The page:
WALLINGFORD, Conn. – Students at Sheehan High School have received a little extra protein in their fruit cups, and their parents aren’t happy about it.

Several students posted pictures online of fruit worms that they’ve discovered in their school lunch fruit cups in recent weeks, prompting school officials to launch an investigation into the problem, the Record-Journal reports.

School food services director Sharlene Wong confirmed that a single fruit worm was found in one fruit cup, and it was sent to a lab for testing, but called the issue an “isolated incident.”

“It was a fruit worm that was found in the cupped fruit,” Wong wrote, according to the news site. “The distributor was contacted and a (quality assurance) review started. The company came to pick up the worm and the supposed fruit cup it was in. My understanding is that it is being sent to a lab for testing.”

But parents aren’t buying the “isolated incident” line, and have taken to Facebook to voice their frustrations and post pictures taken by students of worms and moldy bread served at Sheehan High School.

Kimberly Davidson told the news site her daughter sent her a picture of a worm she found in her fruit cup several weeks ago. The daughter of a friend, Gini Selvaggi, reported the same type of worm in her fruit Friday.

“What are they feeding our kids?” Davidson questioned. “It looks like a maggot.”

“It’s kind of gross that this is an ongoing problem,” Selvaggi added.

Wong said the district received a letter from the fruit canning company that essentially said these things happen sometimes.

“They stated that ‘organic matter’ can appear because it is impossible for fruit to be effect free due to the limited amount of pesticides being used in orchards,” Wong wrote, according to the Record-Journal.

“The process thousands of pounds of fruit through the high speed processing line and a fruit worm could be in the middle of a piece of fruit and make it into the can. The canning process cooks the organic material,” she wrote. “They stated there was no danger of any foreign matter surviving.”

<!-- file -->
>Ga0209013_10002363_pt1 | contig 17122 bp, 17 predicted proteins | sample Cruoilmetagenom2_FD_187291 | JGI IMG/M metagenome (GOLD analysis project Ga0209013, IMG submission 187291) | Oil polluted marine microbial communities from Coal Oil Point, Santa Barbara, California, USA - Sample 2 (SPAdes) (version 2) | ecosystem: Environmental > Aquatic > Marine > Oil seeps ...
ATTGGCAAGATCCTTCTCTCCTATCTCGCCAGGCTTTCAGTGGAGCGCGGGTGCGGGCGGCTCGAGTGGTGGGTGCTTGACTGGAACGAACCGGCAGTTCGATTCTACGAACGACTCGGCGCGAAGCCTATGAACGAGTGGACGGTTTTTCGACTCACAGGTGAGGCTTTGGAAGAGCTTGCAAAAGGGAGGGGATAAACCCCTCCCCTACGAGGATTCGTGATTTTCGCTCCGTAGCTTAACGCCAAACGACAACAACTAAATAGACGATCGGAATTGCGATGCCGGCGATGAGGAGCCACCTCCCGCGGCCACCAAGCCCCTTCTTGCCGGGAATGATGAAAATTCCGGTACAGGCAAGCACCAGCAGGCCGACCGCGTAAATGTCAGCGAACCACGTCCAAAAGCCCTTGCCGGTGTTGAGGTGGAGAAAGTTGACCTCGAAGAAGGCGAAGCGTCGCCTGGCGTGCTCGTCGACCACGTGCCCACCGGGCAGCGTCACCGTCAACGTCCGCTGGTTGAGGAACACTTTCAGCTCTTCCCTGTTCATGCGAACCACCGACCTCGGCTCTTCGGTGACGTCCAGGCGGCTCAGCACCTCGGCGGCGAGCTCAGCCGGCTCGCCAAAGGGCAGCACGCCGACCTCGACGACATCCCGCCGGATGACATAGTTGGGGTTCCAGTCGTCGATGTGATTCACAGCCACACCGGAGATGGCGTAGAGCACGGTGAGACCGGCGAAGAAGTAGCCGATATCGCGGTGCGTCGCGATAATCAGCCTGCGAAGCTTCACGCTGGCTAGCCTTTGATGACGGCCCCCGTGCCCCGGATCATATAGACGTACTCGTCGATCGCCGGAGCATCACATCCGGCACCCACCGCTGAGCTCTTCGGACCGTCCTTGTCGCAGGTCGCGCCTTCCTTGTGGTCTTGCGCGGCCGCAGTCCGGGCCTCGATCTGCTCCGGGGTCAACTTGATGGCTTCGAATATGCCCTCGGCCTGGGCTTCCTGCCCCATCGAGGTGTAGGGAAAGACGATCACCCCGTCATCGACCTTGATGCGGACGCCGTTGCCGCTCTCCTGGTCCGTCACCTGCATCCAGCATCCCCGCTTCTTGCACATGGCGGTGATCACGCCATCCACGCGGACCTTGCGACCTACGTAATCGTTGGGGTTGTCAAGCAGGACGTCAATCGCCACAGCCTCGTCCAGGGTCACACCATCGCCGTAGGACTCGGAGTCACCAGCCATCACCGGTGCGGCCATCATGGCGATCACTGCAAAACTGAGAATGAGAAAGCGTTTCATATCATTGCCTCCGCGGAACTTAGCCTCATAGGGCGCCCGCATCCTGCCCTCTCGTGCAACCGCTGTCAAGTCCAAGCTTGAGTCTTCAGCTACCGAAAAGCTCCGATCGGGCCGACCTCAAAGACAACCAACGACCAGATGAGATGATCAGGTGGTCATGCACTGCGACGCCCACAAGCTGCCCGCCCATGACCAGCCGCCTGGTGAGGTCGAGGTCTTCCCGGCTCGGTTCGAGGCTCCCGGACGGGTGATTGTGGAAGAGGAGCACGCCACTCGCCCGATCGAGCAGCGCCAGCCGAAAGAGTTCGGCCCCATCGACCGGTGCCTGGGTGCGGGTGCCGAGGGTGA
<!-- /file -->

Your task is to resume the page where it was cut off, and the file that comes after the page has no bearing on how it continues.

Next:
Gale Ridge, an entomologist with the Connecticut Agricultural Experiment Station, told WFSB the worms found in the fruit appear to be dead.

“The larva shows morphology consistent with having been cooked,” Ridge said.

Wong insisted it’s the first time in her 30 years in school nutrition that a student has found a worm in their fruit, and denied sanitation in the school cafeteria played into the problem.

“I don’t think we have a problem at this school,” she said. “I think it was probably an isolated incident.”

Davidson strongly disagrees.

“Wednesday, I’m in the Guidance Office and I hear some kids talking, showing pictures how they discovered a worm in their fruit cup. This was this week and there were like three other kids,” Davidson told WFSB.

Superintendent Salvatore Menzo told the Record-Journal that parents who have concerns about school meals should contact Wong directly.

Davidson said she left a message with school staff about the worms and never received a reply.

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